Payne goes on to recommend simplifying through rhythm, ie. setting a predictable pattern to your days, even if it seems “boring.” He maintains that children like routine, and it’s 21st century parents that feel the pressure to make life be one high point after another until both parents and children collapse with exhaustion. In the same vein Payne recommends simplifying schedules: avoiding the pressure of cello lessons on top of ballet on top of soccer on top of basketball on top of swim team. Here’s a one-sentence summary:
The verbal expression of simplifying is, “No, thanks.” (p. 167)
After I greedily acquired for free all Lena’s baby things I needed (and much more) through a neighborhood mom’s group, I know how hard it is to just say, “No, thanks.” When it’s offered, when it’s available, and when it’s for your child (and therefore also for your self-image), it’s so much easier to just let your guard down and acquire.
My favorite chapter of all, though, was about filtering out the adult world. Elliott and I already struggle with this for Lena when it comes to technology. Should we let her be near computers, or see us on our cell phones, or sit in front of a TV screen? We’ve tried to be fairly cautious, and at the very least a TV is not a babysitter in our house. But let’s be honest… we have iPhones. Laptop computers. YouTube. Blogs. Lena is going to be around Steve Jobs’ inventions nonstop unless we set some serious boundaries.
Some serious boundaries with ourselves, I mean. And boundaries often start with awareness.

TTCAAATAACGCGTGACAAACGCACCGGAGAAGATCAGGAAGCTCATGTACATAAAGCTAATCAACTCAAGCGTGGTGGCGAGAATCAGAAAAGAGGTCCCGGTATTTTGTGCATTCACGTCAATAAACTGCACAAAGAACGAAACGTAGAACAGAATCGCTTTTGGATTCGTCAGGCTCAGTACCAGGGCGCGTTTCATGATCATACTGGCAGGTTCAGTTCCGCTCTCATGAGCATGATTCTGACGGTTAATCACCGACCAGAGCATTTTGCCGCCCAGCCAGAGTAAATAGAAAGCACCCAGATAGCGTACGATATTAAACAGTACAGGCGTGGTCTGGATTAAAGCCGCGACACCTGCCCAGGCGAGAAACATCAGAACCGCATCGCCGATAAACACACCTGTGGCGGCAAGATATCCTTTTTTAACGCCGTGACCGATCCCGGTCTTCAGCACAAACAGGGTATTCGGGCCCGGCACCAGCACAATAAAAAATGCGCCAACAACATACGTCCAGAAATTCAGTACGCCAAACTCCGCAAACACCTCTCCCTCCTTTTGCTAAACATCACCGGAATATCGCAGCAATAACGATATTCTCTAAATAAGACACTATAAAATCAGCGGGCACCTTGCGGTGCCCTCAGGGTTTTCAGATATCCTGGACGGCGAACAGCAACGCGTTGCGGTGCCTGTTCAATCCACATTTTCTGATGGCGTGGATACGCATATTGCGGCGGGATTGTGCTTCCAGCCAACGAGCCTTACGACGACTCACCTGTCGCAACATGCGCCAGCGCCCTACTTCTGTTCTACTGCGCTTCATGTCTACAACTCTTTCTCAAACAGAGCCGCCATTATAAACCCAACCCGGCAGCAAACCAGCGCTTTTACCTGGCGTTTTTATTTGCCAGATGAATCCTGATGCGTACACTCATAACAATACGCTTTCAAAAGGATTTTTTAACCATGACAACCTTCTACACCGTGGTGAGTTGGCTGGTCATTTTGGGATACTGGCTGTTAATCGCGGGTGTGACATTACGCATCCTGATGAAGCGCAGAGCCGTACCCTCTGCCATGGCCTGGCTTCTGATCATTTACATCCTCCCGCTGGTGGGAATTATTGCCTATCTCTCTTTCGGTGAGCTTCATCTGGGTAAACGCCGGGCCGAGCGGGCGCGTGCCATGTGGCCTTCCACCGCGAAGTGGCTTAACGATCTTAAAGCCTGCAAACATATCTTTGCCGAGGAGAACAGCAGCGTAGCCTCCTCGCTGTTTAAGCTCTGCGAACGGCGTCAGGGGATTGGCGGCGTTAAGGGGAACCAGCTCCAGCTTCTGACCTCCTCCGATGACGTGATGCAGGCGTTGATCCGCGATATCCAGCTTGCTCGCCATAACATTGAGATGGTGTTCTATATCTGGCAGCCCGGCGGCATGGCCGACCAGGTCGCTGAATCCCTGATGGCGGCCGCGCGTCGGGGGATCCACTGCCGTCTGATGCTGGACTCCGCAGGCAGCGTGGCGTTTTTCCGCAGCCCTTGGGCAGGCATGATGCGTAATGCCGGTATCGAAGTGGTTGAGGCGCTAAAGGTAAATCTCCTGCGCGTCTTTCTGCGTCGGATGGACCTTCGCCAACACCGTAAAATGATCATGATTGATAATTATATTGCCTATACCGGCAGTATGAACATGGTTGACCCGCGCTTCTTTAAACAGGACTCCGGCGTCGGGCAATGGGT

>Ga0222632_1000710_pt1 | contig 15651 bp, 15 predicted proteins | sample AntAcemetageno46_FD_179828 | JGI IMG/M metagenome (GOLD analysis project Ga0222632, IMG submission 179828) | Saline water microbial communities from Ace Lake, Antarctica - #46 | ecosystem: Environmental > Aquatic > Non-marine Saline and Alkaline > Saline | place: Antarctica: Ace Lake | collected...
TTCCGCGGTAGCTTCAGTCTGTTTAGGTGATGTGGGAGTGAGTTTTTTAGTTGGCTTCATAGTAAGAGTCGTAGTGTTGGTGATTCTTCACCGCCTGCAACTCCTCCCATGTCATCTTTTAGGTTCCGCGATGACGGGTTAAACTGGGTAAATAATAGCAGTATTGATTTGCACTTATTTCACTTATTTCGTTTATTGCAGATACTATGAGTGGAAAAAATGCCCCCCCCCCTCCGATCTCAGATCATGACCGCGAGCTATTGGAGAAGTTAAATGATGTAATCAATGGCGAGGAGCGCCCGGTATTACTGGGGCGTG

TV runs on commercials, the siren song of “stuff.” An altar of commercialism, it is your home’s most efficient conduit of clutter. And TV can easily suck up any free, unstructured time you’ve gained by simplifying schedules. Between 1965 and 1995 Americans gained an average of 6 hours a week in leisure time; we then devoted all but a few minutes of it to watching TV. (p. 168)
My parents never had cable in our home and movies were something we watched together as a family only on Friday nights. Elliott’s parents didn’t have cable either, kept their TV in the basement, and only allowed movies on special occasions. Our parents are excellent examples to us. But this is also a new age. Everyone is plugged into technology these days, and I worry that if we really do crack down on the use of technology then Lena might be “behind.”
Well. Don’t worry. This quote changed that for me:
In Failure to Connect, psychologist Jane Healy notes that kids who don’t start using computers until adolescence gain competency within months equal to that of children who’ve used them since they were toddlers. (p. 178)
Lastly, Payne addresses discipline, another topic that stops me cold. Of course I envision everyone—fellow passengers on international plane flights, her Sunday school teacher, my dad—fawning over my perfect child, awed by how well behaved she is. But discipline takes so much work, so much love, to get right.
To help us get started, Payne had a very simple piece of advice:
Why did Laura and Mary do what Pa said? The short answer is this: Pa didn’t say too much. (p. 185)
This is, of course, from Little House on the Prairie, and [besides casting all your cares on Jesus, which Payne does not address] is a good place for me to start in the art of discipline.
Keep it simple. When I do speak, mean it. And love that little girl!